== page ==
What did not move forward was any decision regarding rezoning the old Washington County Sale Barn site. The barn intends to hold its last sale June 25, said Steve Bartholemew, one of the sale barn's owners.
A 192-unit student housing apartment development is proposed for the nine-acre site. Some 50 people showed up for the council meeting Tuesday to oppose not only the rezoning, but more largely, the development.
It wasn't just residents from the area petitioning the council to deny the downtown general rezoning, but numerous veterans from across Northwest Arkansas. A national military cemetery — the final resting place for 7,963 deceased veterans — sits adjacent to the site. Veterans would like to expand the cemetery into the sale barn site. However, no deal has been reached say veterans and Bartholemew.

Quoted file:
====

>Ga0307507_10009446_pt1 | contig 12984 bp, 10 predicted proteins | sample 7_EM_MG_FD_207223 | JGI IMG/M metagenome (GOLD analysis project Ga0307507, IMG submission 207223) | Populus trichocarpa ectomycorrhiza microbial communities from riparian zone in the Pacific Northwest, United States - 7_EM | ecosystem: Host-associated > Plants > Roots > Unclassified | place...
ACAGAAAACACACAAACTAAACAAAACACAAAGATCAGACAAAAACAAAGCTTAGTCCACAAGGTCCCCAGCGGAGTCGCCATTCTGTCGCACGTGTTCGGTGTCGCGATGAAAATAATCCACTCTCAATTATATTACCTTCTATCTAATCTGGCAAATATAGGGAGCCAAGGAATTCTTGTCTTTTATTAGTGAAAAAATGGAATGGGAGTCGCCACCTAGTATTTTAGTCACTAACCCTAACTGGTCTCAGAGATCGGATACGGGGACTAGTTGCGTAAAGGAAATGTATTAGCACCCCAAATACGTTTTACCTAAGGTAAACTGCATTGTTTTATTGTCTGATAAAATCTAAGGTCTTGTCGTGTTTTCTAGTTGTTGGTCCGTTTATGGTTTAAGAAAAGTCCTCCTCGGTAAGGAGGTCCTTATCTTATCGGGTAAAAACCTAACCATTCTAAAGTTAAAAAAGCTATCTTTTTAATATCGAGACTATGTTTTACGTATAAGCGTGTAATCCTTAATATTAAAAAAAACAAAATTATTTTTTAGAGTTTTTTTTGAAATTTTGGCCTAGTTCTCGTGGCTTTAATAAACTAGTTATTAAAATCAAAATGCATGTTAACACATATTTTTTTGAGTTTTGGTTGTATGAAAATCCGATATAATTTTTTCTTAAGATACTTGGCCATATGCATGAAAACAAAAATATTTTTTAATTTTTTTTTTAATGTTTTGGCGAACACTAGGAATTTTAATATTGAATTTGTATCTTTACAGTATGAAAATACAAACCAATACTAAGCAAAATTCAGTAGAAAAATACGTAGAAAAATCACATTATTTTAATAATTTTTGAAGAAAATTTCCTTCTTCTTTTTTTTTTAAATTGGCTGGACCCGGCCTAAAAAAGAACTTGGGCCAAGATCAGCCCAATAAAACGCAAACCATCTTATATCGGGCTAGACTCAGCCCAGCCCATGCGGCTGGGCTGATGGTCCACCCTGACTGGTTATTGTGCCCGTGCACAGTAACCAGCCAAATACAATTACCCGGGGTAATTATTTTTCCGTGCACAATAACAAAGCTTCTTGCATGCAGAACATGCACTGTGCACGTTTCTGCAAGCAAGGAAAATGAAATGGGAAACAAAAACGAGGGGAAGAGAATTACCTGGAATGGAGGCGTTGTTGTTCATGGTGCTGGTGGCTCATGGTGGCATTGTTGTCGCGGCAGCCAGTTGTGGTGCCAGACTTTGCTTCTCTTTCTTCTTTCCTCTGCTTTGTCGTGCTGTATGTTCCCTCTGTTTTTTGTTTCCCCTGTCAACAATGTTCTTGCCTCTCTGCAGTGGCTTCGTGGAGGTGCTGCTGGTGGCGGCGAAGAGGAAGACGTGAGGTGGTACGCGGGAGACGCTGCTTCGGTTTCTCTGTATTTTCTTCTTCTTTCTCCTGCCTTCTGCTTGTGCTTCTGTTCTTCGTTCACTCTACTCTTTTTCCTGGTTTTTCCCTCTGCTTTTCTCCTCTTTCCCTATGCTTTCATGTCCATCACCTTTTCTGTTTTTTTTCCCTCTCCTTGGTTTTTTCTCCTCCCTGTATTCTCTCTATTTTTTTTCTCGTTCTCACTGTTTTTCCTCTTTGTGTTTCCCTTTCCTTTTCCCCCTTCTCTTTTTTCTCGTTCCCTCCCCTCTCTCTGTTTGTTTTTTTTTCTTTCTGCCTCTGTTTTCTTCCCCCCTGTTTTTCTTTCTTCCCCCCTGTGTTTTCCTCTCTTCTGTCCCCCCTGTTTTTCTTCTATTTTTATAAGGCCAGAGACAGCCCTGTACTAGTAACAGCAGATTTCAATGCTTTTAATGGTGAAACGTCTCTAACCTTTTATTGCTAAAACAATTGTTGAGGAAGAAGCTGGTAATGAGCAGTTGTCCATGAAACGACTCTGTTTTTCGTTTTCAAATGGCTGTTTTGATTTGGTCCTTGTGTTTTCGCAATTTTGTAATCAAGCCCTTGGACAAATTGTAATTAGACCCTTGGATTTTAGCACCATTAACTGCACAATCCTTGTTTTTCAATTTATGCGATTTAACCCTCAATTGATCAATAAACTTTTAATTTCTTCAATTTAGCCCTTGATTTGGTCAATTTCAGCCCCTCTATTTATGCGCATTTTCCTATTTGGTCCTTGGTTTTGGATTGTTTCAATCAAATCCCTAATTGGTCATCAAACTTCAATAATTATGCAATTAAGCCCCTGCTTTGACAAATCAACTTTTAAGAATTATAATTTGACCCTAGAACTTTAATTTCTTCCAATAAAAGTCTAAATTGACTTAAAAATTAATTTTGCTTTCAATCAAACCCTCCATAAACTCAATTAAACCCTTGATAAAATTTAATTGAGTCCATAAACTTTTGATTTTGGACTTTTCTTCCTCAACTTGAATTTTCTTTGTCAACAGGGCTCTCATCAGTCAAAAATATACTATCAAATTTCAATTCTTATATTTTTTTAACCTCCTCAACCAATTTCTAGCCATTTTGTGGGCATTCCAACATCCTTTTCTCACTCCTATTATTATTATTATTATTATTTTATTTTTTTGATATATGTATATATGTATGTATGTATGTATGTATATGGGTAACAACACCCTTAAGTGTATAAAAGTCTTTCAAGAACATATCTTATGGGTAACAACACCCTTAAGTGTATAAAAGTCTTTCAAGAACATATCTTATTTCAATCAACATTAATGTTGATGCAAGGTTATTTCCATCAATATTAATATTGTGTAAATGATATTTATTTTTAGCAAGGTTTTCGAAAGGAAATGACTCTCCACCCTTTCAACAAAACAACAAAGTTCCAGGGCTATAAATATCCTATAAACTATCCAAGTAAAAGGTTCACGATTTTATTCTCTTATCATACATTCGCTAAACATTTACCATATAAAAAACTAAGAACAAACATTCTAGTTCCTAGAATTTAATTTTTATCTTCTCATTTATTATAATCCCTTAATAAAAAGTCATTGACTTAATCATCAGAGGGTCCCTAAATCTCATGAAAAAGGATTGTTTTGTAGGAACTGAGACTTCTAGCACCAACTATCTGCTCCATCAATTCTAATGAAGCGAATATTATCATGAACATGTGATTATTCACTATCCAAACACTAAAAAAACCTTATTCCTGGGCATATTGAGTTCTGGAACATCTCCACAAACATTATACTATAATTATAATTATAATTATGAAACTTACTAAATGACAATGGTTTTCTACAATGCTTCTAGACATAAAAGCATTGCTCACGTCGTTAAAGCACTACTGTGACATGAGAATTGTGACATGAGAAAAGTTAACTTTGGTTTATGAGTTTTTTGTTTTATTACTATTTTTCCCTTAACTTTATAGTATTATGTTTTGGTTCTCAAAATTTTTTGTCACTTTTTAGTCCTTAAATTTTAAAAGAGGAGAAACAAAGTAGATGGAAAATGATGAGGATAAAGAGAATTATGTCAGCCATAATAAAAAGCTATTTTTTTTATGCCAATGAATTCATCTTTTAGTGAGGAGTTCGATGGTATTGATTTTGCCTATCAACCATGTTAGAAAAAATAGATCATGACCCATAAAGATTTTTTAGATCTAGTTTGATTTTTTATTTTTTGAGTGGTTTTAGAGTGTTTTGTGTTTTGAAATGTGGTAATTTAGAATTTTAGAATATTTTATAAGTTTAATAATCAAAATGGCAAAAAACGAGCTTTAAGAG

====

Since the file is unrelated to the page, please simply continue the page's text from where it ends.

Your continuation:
"If we can just stave off this rezoning at this time, it will give us that time," said Jim Buckner, a retired lieutenant colonel and a representative of the Military Order of the Purple Heart.
"There are private resources," Buckner added, and who said student housing would be "a terrible neighbor."
"In fact it would only be a beer can throw away from our veterans buried there," he continued.
"There has been no contact with us on a dollar amount," said Bartholomew. "I do know that they have talked, but there has never been a dollar amount."
Wanda Peterson, who's lived in the neighborhood since 1938 and has family buried in the cemetery, was passionate in her plea to stop the rezoning.
"I just can't bear an apartment building shadowing those graves," Peterson told the council.
Others reminded the council the current zoning is light industrial and a number of undesirable land uses could move in without the rezoning.